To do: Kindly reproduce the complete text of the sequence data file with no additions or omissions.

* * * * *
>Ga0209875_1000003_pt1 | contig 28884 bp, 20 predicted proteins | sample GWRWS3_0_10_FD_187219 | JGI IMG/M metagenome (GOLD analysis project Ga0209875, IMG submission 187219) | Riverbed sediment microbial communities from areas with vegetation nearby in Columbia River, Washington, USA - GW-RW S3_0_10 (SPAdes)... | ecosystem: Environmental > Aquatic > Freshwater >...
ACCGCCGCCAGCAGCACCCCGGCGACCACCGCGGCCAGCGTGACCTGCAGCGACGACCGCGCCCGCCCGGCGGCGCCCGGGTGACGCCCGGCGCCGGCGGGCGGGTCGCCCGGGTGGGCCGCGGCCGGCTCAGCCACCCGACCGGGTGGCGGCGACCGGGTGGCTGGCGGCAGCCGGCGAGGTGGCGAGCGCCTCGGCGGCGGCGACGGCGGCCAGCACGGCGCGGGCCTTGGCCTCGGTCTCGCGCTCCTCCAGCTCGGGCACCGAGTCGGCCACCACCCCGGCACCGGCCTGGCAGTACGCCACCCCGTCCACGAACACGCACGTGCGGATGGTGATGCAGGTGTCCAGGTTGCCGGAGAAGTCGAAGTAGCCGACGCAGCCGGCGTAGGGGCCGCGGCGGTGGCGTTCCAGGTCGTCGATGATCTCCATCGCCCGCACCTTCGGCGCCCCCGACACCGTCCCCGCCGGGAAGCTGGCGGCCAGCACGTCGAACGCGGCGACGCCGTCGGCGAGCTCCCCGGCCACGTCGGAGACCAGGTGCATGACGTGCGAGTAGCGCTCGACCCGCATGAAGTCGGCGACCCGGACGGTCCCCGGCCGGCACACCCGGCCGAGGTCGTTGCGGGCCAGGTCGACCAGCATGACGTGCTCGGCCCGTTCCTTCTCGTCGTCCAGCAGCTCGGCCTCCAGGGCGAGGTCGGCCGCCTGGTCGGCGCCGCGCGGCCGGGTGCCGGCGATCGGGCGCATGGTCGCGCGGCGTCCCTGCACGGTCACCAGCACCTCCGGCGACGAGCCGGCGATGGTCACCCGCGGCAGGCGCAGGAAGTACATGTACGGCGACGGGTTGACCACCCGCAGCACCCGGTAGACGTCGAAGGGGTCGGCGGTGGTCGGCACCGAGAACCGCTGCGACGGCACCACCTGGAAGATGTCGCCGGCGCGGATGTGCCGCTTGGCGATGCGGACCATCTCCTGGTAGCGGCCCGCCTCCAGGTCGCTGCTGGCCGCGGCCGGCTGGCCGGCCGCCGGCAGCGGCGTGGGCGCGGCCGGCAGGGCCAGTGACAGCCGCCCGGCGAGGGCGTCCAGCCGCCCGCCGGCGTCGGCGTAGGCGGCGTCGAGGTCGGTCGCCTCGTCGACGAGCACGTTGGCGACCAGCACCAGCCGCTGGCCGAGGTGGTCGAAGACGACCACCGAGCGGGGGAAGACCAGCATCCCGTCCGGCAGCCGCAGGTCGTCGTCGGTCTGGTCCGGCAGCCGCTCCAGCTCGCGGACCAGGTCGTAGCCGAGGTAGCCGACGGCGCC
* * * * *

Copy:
>Ga0209875_1000003_pt1 | contig 28884 bp, 20 predicted proteins | sample GWRWS3_0_10_FD_187219 | JGI IMG/M metagenome (GOLD analysis project Ga0209875, IMG submission 187219) | Riverbed sediment microbial communities from areas with vegetation nearby in Columbia River, Washington, USA - GW-RW S3_0_10 (SPAdes)... | ecosystem: Environmental > Aquatic > Freshwater >...
ACCGCCGCCAGCAGCACCCCGGCGACCACCGCGGCCAGCGTGACCTGCAGCGACGACCGCGCCCGCCCGGCGGCGCCCGGGTGACGCCCGGCGCCGGCGGGCGGGTCGCCCGGGTGGGCCGCGGCCGGCTCAGCCACCCGACCGGGTGGCGGCGACCGGGTGGCTGGCGGCAGCCGGCGAGGTGGCGAGCGCCTCGGCGGCGGCGACGGCGGCCAGCACGGCGCGGGCCTTGGCCTCGGTCTCGCGCTCCTCCAGCTCGGGCACCGAGTCGGCCACCACCCCGGCACCGGCCTGGCAGTACGCCACCCCGTCCACGAACACGCACGTGCGGATGGTGATGCAGGTGTCCAGGTTGCCGGAGAAGTCGAAGTAGCCGACGCAGCCGGCGTAGGGGCCGCGGCGGTGGCGTTCCAGGTCGTCGATGATCTCCATCGCCCGCACCTTCGGCGCCCCCGACACCGTCCCCGCCGGGAAGCTGGCGGCCAGCACGTCGAACGCGGCGACGCCGTCGGCGAGCTCCCCGGCCACGTCGGAGACCAGGTGCATGACGTGCGAGTAGCGCTCGACCCGCATGAAGTCGGCGACCCGGACGGTCCCCGGCCGGCACACCCGGCCGAGGTCGTTGCGGGCCAGGTCGACCAGCATGACGTGCTCGGCCCGTTCCTTCTCGTCGTCCAGCAGCTCGGCCTCCAGGGCGAGGTCGGCCGCCTGGTCGGCGCCGCGCGGCCGGGTGCCGGCGATCGGGCGCATGGTCGCGCGGCGTCCCTGCACGGTCACCAGCACCTCCGGCGACGAGCCGGCGATGGTCACCCGCGGCAGGCGCAGGAAGTACATGTACGGCGACGGGTTGACCACCCGCAGCACCCGGTAGACGTCGAAGGGGTCGGCGGTGGTCGGCACCGAGAACCGCTGCGACGGCACCACCTGGAAGATGTCGCCGGCGCGGATGTGCCGCTTGGCGATGCGGACCATCTCCTGGTAGCGGCCCGCCTCCAGGTCGCTGCTGGCCGCGGCCGGCTGGCCGGCCGCCGGCAGCGGCGTGGGCGCGGCCGGCAGGGCCAGTGACAGCCGCCCGGCGAGGGCGTCCAGCCGCCCGCCGGCGTCGGCGTAGGCGGCGTCGAGGTCGGTCGCCTCGTCGACGAGCACGTTGGCGACCAGCACCAGCCGCTGGCCGAGGTGGTCGAAGACGACCACCGAGCGGGGGAAGACCAGCATCCCGTCCGGCAGCCGCAGGTCGTCGTCGGTCTGGTCCGGCAGCCGCTCCAGCTCGCGGACCAGGTCGTAGCCGAGGTAGCCGACGGCGCC